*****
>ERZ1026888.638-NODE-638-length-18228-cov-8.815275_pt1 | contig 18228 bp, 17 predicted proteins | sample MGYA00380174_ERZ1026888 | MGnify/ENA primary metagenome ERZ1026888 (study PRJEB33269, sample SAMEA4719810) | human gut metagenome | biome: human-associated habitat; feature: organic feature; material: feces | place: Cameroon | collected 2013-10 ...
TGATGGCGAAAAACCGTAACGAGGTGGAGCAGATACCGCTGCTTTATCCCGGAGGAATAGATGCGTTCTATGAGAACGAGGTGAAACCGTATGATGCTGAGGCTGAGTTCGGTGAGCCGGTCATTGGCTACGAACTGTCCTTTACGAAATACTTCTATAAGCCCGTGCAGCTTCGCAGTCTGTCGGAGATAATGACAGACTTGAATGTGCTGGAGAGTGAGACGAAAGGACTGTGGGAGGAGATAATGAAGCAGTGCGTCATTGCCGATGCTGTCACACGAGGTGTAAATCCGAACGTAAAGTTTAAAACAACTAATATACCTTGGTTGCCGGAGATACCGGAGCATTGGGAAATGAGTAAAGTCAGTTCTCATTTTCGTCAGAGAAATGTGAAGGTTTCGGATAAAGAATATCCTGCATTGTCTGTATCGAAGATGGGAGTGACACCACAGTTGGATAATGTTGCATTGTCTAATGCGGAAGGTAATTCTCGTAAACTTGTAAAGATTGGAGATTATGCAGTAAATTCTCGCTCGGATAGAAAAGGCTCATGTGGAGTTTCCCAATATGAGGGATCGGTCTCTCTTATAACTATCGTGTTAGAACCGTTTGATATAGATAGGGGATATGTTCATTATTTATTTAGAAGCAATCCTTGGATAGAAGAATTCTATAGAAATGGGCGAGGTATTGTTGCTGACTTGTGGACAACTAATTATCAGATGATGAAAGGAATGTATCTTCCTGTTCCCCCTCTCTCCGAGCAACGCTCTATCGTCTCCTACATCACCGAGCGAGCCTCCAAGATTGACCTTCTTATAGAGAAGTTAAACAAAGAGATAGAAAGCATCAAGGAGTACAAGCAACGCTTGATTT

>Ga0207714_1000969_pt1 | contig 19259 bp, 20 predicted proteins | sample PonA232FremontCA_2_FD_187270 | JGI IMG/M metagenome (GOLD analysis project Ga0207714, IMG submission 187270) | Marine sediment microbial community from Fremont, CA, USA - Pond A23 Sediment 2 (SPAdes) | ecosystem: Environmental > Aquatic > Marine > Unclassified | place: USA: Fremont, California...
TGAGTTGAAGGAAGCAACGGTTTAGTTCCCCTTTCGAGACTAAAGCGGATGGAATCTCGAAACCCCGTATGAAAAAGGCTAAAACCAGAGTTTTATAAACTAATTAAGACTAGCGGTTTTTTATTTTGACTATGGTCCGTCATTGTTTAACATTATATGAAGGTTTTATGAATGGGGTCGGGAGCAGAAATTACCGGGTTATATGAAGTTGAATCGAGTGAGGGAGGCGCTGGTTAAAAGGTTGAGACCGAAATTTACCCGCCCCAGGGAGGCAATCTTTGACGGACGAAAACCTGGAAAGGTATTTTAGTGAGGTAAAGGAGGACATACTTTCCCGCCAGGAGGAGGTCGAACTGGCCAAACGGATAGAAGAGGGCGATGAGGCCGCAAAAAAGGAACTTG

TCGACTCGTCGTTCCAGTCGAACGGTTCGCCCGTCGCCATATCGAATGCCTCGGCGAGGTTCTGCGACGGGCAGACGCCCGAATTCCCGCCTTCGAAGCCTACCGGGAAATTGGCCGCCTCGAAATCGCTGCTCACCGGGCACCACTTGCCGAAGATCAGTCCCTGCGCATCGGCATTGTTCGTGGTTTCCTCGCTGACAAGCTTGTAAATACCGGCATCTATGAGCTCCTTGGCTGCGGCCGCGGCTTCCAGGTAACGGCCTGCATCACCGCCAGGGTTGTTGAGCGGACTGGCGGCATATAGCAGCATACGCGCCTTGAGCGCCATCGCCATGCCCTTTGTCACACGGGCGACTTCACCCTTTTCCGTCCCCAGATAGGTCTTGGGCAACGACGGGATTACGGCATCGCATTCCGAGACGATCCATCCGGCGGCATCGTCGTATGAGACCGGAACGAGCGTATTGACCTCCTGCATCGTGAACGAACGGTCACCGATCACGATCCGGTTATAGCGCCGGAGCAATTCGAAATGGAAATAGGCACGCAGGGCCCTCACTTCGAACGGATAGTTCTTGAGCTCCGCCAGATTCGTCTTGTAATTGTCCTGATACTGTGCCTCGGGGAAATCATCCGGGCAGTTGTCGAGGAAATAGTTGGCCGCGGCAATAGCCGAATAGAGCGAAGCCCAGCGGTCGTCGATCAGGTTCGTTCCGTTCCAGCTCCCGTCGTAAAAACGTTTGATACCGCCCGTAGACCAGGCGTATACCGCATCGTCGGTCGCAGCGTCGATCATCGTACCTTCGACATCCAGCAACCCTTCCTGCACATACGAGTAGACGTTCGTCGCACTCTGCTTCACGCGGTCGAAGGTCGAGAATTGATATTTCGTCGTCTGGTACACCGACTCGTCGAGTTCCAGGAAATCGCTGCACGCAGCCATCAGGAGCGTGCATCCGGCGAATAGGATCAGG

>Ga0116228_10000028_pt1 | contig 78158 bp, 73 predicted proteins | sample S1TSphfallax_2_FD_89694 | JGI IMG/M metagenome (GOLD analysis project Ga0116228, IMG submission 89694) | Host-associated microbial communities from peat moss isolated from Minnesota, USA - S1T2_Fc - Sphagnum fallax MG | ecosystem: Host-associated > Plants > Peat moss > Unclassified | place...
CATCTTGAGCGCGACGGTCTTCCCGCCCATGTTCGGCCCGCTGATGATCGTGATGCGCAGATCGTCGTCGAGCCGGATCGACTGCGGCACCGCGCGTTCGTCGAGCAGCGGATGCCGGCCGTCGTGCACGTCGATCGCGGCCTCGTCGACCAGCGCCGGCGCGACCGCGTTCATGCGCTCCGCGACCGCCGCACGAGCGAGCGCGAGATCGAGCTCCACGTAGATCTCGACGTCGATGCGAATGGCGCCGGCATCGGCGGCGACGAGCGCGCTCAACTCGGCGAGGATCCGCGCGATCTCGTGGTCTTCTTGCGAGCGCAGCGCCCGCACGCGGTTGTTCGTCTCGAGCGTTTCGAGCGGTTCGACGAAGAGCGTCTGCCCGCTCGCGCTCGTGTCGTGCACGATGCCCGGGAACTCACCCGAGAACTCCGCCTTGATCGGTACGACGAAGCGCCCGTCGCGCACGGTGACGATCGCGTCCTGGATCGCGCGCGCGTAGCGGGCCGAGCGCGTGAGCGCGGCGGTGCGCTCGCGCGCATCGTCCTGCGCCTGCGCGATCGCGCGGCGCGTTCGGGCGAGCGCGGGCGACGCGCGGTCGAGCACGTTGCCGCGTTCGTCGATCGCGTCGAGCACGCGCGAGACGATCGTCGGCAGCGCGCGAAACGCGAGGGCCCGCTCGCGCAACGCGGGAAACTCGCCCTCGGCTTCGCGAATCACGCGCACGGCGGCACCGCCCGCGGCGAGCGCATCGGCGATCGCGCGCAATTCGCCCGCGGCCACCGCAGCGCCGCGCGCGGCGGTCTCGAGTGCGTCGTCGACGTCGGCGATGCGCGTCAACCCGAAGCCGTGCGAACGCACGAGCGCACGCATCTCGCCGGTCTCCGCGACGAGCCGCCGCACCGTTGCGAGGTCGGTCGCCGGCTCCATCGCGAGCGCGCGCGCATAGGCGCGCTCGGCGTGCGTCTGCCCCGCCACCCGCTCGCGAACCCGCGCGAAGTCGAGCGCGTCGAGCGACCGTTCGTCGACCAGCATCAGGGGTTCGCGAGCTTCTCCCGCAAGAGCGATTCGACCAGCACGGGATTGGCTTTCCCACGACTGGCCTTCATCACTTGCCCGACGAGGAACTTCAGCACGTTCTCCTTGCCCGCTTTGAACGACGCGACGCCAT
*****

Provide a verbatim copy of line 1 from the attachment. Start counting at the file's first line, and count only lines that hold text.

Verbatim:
>ERZ1026888.638-NODE-638-length-18228-cov-8.815275_pt1 | contig 18228 bp, 17 predicted proteins | sample MGYA00380174_ERZ1026888 | MGnify/ENA primary metagenome ERZ1026888 (study PRJEB33269, sample SAMEA4719810) | human gut metagenome | biome: human-associated habitat; feature: organic feature; material: feces | place: Cameroon | collected 2013-10 ...